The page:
Review: Michael Keegan-Dolan/Teaċ Daṁsa's Loch na hEala (Swan Lake) Ultimately Proves Childhood Joy is UniversalCombining this sad tale of four sisters doomed to live together silently as swans with a modern tale of a man suffering in silence from debilitating depression, living alone in a house soon to be lost after the death of his beloved, now wheelchair-bound mother on the shore of that same lake, is the essence of the Keegan-Dolan's tale, reminding us to do what it takes to reach the light and joy when the bell rings in our mind and allows us to express the release of negative emotions and let childlike joy enter our lives.

Performed by nine incredibly athletic performers and talented musicians, three on string instruments and visible on a riser throughout the performance, we first see Review: Michael Keegan-Dolan/Teaċ Daṁsa's Loch na hEala (Swan Lake) Ultimately Proves Childhood Joy is UniversalMichael Murfi as a tied-up sacrificial lamb before being washed clean to assume his role as narrator of the story. Hence, the religious nature of the story was brought into focus, reminding us to go with the flow and not let fear and confusion prevent us from taking that first, most difficult step toward change.

Performed in what seem to be a succession of moving photographs in a storybook, the tale culminates on the young man's 36th birthday, just as his depression is pushing him to take his own life, especially since his mother has given him his father's prized shotgun as a present. Review: Michael Keegan-Dolan/Teaċ Daṁsa's Loch na hEala (Swan Lake) Ultimately Proves Childhood Joy is UniversalIt is then that the white swans intervene to prevent his suicide, while others dance about in party hats gleefully celebrating without him. There are instances when the sisters become black swans, perhaps representing the dark side of life as it interacts and changes life's lightness.

And of course, that bell does ring and then the unexpected happens as the dances go offstage and return with large garbage bags, which turn out to be filled with white feathers! Playing with them and creating a world in which snow seems to be cleaning the darkness from the air was a joy to behold both figuratively and literally, with those seated in the first few rows showered with the feathers as well. And even though it creates a big mess to clean up, Review: Michael Keegan-Dolan/Teaċ Daṁsa's Loch na hEala (Swan Lake) Ultimately Proves Childhood Joy is UniversalI could not help myself but join many others in dancing and throwing the feathers around me after the performance ended, a practice which was encouraged and must certainly follow all shows around the world. Yes, childlike joy is universal.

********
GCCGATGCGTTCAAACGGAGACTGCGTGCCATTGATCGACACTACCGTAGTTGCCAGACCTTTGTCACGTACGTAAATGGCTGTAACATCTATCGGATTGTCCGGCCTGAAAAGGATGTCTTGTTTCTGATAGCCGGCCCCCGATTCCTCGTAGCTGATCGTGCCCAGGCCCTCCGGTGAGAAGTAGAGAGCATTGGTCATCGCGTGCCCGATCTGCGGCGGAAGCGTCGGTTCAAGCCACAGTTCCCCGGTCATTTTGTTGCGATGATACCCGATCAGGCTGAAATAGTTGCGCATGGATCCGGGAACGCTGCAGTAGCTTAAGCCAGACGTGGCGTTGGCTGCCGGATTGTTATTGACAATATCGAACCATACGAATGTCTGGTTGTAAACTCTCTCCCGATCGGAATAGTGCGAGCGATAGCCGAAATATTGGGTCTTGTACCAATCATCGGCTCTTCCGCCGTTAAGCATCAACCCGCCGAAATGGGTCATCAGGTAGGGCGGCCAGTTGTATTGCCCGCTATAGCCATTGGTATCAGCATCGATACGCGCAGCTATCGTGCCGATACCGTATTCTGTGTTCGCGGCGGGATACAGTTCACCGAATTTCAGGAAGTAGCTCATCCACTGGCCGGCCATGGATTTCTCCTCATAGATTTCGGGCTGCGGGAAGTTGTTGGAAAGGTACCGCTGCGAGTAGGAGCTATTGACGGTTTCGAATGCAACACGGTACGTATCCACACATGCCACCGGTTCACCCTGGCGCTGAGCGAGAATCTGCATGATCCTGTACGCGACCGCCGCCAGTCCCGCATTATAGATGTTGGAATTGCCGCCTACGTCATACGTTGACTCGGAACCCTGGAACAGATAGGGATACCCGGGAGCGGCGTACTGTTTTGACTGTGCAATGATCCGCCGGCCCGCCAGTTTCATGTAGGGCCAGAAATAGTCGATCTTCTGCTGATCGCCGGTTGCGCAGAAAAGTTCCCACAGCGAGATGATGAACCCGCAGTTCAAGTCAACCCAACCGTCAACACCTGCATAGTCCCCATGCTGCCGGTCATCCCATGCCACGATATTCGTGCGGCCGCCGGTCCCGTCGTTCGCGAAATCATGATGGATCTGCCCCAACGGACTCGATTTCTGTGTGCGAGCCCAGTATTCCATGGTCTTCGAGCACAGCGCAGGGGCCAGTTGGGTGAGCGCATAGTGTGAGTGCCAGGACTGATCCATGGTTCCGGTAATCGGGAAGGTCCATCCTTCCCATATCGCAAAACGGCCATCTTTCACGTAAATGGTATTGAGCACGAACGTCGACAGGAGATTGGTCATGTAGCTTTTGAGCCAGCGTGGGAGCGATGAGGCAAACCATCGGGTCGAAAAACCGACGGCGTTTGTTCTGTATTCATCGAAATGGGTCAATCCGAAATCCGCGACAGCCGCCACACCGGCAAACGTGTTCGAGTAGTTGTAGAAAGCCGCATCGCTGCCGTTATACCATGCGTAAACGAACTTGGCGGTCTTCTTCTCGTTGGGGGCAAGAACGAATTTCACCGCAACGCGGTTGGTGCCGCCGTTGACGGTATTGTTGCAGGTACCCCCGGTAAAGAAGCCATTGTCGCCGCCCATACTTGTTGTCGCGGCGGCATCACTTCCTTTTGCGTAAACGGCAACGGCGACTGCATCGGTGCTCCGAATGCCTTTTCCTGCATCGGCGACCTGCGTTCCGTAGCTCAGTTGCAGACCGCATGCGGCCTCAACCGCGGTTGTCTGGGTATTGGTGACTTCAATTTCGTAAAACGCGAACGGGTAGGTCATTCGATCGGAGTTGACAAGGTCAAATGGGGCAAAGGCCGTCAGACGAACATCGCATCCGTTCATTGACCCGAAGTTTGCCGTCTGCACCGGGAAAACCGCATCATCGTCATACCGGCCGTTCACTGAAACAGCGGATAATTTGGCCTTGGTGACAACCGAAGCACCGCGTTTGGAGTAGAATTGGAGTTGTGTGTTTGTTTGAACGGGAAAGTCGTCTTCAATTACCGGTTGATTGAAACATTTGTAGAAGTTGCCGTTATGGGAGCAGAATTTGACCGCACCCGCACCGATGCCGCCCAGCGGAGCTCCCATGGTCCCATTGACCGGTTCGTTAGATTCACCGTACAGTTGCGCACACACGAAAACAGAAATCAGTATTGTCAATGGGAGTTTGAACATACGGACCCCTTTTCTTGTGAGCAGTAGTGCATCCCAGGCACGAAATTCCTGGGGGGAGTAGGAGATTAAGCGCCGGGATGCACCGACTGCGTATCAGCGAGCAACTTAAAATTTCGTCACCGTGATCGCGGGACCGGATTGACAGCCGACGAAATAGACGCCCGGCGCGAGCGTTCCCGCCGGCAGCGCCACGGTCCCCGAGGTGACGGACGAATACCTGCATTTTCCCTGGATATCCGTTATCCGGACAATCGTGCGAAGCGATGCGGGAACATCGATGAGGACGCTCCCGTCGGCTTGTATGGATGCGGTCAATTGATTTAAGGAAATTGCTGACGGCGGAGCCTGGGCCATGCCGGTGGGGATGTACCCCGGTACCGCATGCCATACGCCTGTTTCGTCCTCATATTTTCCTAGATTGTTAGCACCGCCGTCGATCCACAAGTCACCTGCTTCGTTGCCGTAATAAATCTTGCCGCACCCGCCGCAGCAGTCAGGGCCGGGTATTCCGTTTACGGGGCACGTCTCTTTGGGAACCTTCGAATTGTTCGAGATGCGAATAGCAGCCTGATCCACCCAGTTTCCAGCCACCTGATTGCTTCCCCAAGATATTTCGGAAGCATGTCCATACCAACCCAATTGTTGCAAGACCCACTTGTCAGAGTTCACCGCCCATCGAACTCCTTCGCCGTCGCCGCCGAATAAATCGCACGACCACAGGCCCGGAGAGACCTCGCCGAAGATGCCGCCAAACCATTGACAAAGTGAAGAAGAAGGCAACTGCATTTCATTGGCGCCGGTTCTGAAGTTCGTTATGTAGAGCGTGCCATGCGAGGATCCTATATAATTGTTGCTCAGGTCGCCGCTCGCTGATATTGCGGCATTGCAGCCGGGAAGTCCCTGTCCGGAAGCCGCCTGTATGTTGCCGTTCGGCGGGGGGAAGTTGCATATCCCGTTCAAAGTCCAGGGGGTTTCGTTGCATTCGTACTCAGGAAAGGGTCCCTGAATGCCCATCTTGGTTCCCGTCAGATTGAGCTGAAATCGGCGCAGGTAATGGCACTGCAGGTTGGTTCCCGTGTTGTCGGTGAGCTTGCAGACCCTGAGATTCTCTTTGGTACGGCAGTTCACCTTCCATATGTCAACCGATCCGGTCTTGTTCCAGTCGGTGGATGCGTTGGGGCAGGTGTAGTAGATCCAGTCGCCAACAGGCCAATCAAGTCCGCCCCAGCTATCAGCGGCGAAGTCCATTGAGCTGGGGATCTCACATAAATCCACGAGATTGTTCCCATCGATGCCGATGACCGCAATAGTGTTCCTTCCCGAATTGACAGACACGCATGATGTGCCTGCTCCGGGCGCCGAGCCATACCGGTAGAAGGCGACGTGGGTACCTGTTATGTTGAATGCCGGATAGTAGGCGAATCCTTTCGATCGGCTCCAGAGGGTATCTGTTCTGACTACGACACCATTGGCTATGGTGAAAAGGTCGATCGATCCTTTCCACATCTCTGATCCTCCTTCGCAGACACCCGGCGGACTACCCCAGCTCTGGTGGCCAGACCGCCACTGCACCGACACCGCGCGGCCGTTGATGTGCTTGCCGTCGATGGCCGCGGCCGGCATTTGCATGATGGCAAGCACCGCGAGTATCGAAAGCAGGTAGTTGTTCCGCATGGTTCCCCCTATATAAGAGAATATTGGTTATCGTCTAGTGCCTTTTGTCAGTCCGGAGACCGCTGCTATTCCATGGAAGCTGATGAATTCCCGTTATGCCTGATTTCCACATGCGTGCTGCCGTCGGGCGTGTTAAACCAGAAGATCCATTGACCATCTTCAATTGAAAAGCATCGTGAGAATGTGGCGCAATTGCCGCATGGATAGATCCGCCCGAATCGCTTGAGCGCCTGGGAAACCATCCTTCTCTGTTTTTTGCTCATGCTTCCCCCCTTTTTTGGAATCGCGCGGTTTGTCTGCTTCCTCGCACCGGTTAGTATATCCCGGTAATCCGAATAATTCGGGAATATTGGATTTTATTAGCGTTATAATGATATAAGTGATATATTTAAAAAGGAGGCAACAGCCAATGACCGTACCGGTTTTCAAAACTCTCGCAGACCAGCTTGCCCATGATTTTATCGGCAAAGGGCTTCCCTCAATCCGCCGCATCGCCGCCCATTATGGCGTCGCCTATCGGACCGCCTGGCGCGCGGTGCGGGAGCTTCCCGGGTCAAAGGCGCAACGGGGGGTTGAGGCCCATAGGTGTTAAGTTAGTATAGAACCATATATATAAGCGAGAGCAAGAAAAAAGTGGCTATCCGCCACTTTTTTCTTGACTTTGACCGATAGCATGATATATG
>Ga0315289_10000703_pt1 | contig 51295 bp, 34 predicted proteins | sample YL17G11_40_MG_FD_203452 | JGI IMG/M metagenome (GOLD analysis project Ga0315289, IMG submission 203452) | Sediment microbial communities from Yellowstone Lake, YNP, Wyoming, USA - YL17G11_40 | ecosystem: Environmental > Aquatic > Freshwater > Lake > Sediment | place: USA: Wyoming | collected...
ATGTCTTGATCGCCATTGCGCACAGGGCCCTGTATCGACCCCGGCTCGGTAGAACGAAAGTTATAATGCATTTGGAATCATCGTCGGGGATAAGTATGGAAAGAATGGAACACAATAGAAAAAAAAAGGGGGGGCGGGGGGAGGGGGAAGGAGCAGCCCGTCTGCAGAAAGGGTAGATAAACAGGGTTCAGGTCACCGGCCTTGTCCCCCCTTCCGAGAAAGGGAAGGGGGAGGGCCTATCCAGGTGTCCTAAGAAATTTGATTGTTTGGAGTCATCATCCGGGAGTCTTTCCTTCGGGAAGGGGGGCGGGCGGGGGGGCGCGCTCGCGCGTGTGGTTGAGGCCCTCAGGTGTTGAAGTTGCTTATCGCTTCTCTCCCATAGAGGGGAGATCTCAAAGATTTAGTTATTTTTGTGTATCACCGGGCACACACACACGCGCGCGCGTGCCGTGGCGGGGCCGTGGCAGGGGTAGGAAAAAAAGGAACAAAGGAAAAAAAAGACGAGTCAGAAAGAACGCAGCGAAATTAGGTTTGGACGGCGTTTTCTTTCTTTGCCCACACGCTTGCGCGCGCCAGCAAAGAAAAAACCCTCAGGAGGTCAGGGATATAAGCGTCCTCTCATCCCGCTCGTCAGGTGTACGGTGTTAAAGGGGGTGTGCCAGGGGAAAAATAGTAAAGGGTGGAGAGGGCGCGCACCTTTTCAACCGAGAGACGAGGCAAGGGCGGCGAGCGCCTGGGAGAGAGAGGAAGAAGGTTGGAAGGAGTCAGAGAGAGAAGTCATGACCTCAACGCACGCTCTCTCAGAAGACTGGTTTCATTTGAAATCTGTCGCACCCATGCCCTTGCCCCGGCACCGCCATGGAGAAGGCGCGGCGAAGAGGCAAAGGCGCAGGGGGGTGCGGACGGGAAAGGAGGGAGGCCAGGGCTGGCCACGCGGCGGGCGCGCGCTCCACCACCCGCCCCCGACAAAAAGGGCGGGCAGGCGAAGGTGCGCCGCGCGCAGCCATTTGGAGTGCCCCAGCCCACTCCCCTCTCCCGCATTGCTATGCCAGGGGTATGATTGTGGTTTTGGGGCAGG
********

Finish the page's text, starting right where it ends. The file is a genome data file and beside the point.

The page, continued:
Many thanks to the entire ensemble and production team for such an extraordinary evening of theatre, including writer/director/choreographer Michael Keegan-Dolan, set designer Sabine Dargent, costume designer Hyemi Shin, lighting designer Adam Silverman, composer/musician Aki, and performer/musicians Awen Blandford, Dr. Elizabeth Cameron Dalman, Danny Diamond, Zen Jefferson, Anna Kaszuba, Alex Leonhartsberger, Michael Murfi, Erik Nevin, Keir Patrick, Rachel Poirier, Latisha Sparks and Carys Staton.

Performances run 75 minutes with no intermission with Ann Arbor, Michigan as the next stop on the national tour of Michael Keegan-Dolan/Teaċ Daa??sa Loch na hEala (Swan Lake). For more information on cities, dates and tickets, visit https://ums.org/performance/teac-damsa/

Photo credit: Reed Hutchinson and CAP UCLA